50–54 -0.129***  0.118*** -0.007  0.019
55–59 -0.107***  0.118*** -0.009* -0.003
60–64 -0.104***  0.085*** -0.009*  0.029
65–69 -0.074***  0.051*** -0.008  0.031*
DID between age groups
18–29 -0.025  0.030** -0.002 -0.002
30–49 (reference group)   . . .   . . .   . . .   . . .
50–54  0.000 -0.004  0.003  0.000
55–59  0.023 -0.004  0.001 -0.021
60–64  0.026 -0.037***†  0.001  0.010
65–69  0.056*** -0.070***  0.002  0.012
Number 48,565
Pseudo R2 0.1106
SOURCE: Authors' calculations using CPS-MORG data available from the IPUMS database and DID regression analysis.
NOTES: Control variables are fixed at the means.
Control variables are race/ethnicity, race/ethnicity interacted with year, education, education interacted with year, marital status, nativity, citizenship status, family size, number of children, state of residence, and CPS panel month.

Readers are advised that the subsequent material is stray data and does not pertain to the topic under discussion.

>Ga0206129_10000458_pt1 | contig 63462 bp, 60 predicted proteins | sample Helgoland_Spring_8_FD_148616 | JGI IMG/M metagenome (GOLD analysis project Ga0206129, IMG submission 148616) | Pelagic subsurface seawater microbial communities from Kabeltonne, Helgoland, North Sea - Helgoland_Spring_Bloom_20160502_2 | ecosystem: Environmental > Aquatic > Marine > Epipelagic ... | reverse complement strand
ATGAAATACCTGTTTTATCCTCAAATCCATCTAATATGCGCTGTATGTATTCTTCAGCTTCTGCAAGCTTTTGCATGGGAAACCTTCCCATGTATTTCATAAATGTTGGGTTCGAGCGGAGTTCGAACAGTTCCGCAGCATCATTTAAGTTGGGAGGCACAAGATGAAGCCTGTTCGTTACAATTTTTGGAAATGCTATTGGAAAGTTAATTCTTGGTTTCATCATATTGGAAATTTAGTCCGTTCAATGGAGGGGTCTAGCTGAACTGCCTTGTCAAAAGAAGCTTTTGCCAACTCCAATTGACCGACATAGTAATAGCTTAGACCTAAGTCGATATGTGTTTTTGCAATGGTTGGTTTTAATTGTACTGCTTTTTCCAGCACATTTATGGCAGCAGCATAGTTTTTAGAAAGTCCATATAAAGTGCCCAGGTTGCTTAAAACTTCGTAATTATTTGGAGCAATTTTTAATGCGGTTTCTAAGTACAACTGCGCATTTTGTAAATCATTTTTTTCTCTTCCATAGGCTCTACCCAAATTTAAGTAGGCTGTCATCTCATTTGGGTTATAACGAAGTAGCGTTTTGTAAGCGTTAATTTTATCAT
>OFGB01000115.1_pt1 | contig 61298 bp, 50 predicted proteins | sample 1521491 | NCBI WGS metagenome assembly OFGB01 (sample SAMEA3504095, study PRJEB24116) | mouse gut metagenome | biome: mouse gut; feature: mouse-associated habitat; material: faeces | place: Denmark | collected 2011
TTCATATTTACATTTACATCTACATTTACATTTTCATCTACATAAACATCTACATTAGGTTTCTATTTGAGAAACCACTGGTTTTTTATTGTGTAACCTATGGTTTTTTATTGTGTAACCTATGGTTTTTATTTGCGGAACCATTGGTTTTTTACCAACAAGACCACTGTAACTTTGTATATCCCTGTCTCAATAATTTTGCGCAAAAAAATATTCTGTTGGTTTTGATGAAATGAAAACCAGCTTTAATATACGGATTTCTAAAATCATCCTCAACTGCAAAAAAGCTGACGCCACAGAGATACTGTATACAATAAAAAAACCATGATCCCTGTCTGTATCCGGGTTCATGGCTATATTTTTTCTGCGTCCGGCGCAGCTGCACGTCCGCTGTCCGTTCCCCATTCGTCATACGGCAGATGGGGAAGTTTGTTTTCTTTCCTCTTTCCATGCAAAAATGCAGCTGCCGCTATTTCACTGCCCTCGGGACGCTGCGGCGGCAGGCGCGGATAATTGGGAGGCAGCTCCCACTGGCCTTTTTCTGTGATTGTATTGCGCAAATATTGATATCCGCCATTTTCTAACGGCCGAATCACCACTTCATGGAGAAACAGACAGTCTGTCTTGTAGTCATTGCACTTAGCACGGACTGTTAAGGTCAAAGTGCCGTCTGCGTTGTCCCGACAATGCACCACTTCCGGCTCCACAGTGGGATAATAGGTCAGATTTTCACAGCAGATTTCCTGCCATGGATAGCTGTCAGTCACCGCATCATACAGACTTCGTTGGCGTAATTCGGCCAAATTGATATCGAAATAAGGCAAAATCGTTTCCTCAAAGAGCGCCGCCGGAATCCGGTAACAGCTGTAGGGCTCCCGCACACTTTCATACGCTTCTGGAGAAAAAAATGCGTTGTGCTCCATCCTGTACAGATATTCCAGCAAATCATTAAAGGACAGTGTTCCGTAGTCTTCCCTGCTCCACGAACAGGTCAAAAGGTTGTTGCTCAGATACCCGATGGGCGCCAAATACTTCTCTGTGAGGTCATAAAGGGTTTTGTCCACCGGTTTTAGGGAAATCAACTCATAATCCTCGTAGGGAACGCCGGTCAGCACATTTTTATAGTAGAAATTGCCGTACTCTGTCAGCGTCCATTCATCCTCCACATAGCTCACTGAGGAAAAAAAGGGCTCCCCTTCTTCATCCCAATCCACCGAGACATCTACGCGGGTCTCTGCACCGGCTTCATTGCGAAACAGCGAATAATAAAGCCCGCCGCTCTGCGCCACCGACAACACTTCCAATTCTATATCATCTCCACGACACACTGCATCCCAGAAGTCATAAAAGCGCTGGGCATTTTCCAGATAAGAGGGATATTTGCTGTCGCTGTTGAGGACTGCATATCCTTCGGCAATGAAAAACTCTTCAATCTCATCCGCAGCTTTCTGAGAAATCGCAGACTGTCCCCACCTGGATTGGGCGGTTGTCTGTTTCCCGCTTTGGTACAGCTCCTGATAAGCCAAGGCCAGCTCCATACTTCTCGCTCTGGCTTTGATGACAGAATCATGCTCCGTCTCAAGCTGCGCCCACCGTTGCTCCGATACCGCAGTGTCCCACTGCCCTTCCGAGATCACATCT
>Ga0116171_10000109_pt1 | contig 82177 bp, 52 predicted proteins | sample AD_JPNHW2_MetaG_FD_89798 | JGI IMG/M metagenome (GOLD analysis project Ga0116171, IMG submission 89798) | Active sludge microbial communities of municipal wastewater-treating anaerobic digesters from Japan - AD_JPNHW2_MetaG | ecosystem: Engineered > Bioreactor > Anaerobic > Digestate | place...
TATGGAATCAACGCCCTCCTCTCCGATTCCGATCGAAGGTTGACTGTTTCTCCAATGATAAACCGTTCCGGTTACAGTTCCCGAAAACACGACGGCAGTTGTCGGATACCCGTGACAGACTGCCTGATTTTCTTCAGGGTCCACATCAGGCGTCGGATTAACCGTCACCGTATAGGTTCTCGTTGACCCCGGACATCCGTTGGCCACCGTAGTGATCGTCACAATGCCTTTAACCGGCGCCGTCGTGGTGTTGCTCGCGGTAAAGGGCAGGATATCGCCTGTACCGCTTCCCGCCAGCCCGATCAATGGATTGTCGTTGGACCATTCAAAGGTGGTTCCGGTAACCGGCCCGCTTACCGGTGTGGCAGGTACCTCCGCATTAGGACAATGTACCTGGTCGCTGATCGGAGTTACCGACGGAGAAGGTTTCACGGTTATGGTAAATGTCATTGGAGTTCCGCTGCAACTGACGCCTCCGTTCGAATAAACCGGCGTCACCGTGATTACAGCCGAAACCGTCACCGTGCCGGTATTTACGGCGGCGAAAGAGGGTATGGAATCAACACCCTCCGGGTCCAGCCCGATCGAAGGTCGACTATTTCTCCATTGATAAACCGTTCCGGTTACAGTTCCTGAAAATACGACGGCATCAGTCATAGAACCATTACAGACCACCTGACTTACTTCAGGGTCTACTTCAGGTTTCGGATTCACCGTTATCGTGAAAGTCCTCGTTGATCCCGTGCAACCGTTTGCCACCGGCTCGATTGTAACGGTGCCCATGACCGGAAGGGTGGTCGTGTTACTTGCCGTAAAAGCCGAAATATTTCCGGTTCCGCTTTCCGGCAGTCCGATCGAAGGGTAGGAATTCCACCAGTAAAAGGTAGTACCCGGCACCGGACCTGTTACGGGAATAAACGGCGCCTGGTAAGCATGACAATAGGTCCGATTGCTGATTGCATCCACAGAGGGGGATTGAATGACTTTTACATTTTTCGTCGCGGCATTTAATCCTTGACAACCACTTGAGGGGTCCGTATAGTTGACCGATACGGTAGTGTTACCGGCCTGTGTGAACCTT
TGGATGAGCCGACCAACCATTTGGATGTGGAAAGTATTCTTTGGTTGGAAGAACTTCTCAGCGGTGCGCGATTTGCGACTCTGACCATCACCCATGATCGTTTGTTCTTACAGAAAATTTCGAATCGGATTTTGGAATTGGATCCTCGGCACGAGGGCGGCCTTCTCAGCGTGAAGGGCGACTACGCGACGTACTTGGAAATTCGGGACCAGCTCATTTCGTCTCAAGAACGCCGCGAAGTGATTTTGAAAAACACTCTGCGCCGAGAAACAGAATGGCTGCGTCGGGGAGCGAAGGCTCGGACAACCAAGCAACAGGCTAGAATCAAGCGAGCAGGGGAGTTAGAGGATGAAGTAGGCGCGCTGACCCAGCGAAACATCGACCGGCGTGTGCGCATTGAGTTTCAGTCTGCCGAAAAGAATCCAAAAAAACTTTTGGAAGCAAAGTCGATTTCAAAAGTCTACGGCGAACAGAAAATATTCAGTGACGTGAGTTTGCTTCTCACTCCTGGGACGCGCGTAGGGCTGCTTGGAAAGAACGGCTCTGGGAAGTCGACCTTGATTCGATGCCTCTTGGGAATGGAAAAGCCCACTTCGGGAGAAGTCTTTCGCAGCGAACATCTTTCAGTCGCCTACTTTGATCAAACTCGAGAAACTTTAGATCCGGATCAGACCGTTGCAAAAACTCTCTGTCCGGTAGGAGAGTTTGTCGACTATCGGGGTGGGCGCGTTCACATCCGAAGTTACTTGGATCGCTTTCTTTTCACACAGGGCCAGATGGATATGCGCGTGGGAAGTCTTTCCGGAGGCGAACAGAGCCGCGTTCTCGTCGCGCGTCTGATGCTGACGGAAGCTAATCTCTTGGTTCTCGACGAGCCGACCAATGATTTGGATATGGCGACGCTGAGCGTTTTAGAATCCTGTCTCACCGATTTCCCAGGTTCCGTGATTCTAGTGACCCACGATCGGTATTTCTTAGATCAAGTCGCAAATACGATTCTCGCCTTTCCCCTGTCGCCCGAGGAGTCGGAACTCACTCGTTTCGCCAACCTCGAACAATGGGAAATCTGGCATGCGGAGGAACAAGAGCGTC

. . . = not applicable.
* = p < 0.05; ** = p < 0.01; *** = p < 0.001 (marginal effects, two-tailed test).
† = p < 0.05; ‡ = p < 0.01 (logit DID estimates for which the sample is limited to those who worked in January–March, two-tailed test).

Not surprisingly, the onset of the pandemic was significantly associated with higher employed-to-nonemployed transition rates for men than occurred in 2019 for all age groups (indicated by positive figures for differences between 2019 and 2020). However, the magnitude of the increases varied substantially by age. Younger workers were more likely to transition from employment to nonemployment during the pandemic: That likelihood increased by 11.6 percentage points for men aged 30–49, but by only 9.0 percentage points for men aged 60–64 and 7.5 percentage points for men aged 65–69. Interestingly, the increase from 2019 to 2020 in the likelihood of moving from employed to not employed for men in their late 50s was nearly the same as that for prime-age men.